Salt Creek Canyon, located in Utah’s Canyonlands National Park, is where my wife and I chose to backpack in October of 2017. Our last backpack in Canyonlands occurred in October of 1976: 41 years ago! It was wonderful to return to this land of red slickrock, golden cottonwoods, and starry, starry nights. This time, we were enchanted by the evidence of the Ancestral Puebloan People of the region. Their houses, granaries, potsherds, and pictographs provided a spiritual presence and brought the canyon alive in our imagination.
There are trail guidebooks and blogs that provide detailed descriptions of the hike, so I decided instead to simply provide a visual look at the canyon through my photography and to use a few word impressions to give a sense of the experience.
10,000 years ago, a Raven chuckles to its mate and young as they play in the air currents along the canyon walls. A Camel glances upward at the sound, then resumes munching a mouthful of Sagebrush, vaguely wondering why it hasn’t seen any other Camels for years. Wind quietly flutters the Cottonwood leaves as a Coyote howls in the distance.
800 years ago, Ancestral Puebloan women chatter and giggle along the creek while filling clay pots with water. Children play hide-and-seek among the sagebrush and rocks, shouting suddenly upon spotting a companion. Turkeys gobble at the irritation of being packed together in the village’s pen. Men chip arrowheads from chunks of chalcedony, creating sharp percussive sounds. Then a sudden shout to ascend to the cliff fortress, as strangers are spotted creeping along Salt Creek!
700 years on, the sound of cattle lowing and spurs-a-jangling occasionally brings the canyon alive, as ranchers run cows in the sagebrush. Picture the clouds of dust during the roundup as cowboys herd the cattle along ancient trails. Listen to the crackle of pinyon logs in the evening campfire while cowboys scrape their tin plates; a Great Horned Owl hoots in the distance.
60 years ago, a jeep engine roars as a uranium prospecter shifts into low gear while descending steep red slickrock. He gets out and tests the sandstone with his rock pick, then tosses the rocks aside with a clatter. He camps tonight near the stream, the soft gurgling reassuring him. Then a wildcat screams from the cliffs above.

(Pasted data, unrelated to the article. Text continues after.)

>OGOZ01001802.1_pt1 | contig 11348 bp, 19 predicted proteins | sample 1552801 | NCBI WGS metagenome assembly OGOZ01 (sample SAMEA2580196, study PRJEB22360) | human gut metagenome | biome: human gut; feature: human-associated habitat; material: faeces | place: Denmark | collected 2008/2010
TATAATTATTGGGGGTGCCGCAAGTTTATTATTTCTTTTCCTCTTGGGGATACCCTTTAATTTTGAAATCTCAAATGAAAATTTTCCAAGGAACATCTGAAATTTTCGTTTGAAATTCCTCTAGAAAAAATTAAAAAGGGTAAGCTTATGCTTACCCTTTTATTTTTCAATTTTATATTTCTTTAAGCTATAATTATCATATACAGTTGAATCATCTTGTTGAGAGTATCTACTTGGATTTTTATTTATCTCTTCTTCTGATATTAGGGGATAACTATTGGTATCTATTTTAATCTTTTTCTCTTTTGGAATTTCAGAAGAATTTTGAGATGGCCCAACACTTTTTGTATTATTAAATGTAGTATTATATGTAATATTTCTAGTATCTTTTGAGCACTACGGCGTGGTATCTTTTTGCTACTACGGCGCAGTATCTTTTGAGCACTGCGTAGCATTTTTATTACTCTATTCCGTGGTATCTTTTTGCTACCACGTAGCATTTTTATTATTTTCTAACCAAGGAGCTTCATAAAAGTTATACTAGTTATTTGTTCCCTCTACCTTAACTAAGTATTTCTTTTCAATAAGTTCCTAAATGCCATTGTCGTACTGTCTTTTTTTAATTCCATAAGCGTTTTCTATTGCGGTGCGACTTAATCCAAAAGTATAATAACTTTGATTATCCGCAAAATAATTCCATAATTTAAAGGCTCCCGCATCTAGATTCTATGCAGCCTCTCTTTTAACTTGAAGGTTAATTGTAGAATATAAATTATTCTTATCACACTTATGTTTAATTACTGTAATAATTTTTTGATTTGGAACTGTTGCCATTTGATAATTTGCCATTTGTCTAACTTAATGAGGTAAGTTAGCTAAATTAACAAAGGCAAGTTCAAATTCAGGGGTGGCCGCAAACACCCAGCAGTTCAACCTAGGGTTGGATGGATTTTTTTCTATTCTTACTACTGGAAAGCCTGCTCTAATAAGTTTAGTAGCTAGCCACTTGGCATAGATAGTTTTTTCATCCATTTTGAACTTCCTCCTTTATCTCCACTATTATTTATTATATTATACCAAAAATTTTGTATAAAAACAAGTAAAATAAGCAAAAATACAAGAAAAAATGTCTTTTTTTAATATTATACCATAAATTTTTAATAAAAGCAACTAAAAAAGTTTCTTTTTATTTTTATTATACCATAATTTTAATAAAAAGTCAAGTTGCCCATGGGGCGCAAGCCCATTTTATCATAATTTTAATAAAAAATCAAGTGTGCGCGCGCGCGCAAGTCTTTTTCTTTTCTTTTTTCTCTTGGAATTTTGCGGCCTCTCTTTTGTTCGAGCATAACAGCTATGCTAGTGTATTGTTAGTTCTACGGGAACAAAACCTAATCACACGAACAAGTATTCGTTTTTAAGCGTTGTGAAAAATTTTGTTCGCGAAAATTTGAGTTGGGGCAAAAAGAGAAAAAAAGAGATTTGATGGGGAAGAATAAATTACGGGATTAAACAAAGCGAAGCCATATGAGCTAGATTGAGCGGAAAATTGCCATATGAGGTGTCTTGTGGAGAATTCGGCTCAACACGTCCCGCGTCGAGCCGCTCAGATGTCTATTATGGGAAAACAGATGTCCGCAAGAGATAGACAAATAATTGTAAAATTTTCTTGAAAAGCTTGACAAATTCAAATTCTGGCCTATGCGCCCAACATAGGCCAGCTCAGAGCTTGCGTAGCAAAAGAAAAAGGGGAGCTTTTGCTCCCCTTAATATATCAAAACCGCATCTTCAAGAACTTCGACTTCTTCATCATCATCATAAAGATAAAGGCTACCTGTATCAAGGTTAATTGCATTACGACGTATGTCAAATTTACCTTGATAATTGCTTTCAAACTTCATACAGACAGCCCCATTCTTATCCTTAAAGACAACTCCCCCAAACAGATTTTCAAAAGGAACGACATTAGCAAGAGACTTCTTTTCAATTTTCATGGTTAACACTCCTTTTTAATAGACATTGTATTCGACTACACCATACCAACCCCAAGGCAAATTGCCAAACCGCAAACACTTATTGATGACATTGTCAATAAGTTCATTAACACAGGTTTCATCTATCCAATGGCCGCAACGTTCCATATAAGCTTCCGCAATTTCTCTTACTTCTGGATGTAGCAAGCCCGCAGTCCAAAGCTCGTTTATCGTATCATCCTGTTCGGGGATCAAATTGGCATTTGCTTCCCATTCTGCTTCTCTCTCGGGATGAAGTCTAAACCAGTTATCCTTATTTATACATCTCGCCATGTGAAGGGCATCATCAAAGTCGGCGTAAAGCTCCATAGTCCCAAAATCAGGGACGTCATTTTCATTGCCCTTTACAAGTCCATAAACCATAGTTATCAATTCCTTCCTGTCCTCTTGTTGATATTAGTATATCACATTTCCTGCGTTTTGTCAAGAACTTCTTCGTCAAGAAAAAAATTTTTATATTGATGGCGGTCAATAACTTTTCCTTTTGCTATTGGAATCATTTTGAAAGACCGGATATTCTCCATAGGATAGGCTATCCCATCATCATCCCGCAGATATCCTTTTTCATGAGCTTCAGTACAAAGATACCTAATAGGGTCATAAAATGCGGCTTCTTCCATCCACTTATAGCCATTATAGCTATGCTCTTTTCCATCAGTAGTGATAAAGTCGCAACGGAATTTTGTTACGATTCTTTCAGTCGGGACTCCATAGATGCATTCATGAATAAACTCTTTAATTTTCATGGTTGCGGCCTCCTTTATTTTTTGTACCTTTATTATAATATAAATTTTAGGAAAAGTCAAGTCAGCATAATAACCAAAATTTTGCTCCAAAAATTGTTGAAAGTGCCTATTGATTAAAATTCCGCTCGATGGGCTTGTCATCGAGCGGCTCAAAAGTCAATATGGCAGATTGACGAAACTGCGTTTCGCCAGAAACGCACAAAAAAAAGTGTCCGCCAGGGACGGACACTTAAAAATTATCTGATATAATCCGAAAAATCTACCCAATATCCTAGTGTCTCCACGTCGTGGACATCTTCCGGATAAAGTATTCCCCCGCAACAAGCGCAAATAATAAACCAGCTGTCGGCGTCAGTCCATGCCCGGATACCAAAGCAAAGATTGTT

In October of 2017, we set up camp as the last warm sun glows on the cliffs. I use a rock to pound the tentstakes into clay, while the gas stove hisses as water starts to boil for our evening meal. After dinner, all is quiet as we snuggle in a warm sleeping bag. Two Coyotes howl back and forth in the canyon. There are no human sounds in the distance under the vast panorama of stars.
Here is a selection of other photographs from the trip. Double Click on one to see them larger and with captions.
Canyonlands National Park’s Salt Creek Canyon was a quiet place during our four day backpacking trip. In fact, we didn’t see anyone for 2 1/2 days during the hike, making it the perfect wilderness experience. It is a place suffused with remnants of the past, as well as spectacular slickrock formations and evidence of wildlife.
When we visited in October, we started out at the Cathedral Butte Trailhead and hiked in about as far as there was potable water. It is named Salt Creek for a reason: there are alkali salts suspended in the water that quickly clogged our filter, so we had to depend upon iodine tablets and boiling water in order to get drinkable water. No problem if you are prepared.
October was colder than we expected, with the three clear nights reaching down to 16°F, 13°F, and the last night at 11°F. Our down sleeping bags were perfect; don’t expect to be warm with summer-weight bags. The Milky Way and moonlight were wonderful in the canyon, and it was great to climb into the fluffy sleeping bag after our stargazing sessions.
Black Bears are frequently sighted in the canyon, so the National Park Service now requires that hikers carry bearproof canisters. What would the wilderness be without a few predators to make us wary?
Salt Creek Canyon is filled with evidence of prior inhabitants. Please, leave everything untouched so that our descendents can enjoy the magic of this spiritual place.
The National Park Service requires backpacking permits for Salt Creek Canyon, and there are four campsites that are assigned when hikers get their permits. Go to the Canyonlands National Park website for more information about the park and backpacking permits.
For more information about my photography go to Lee Rentz Photography.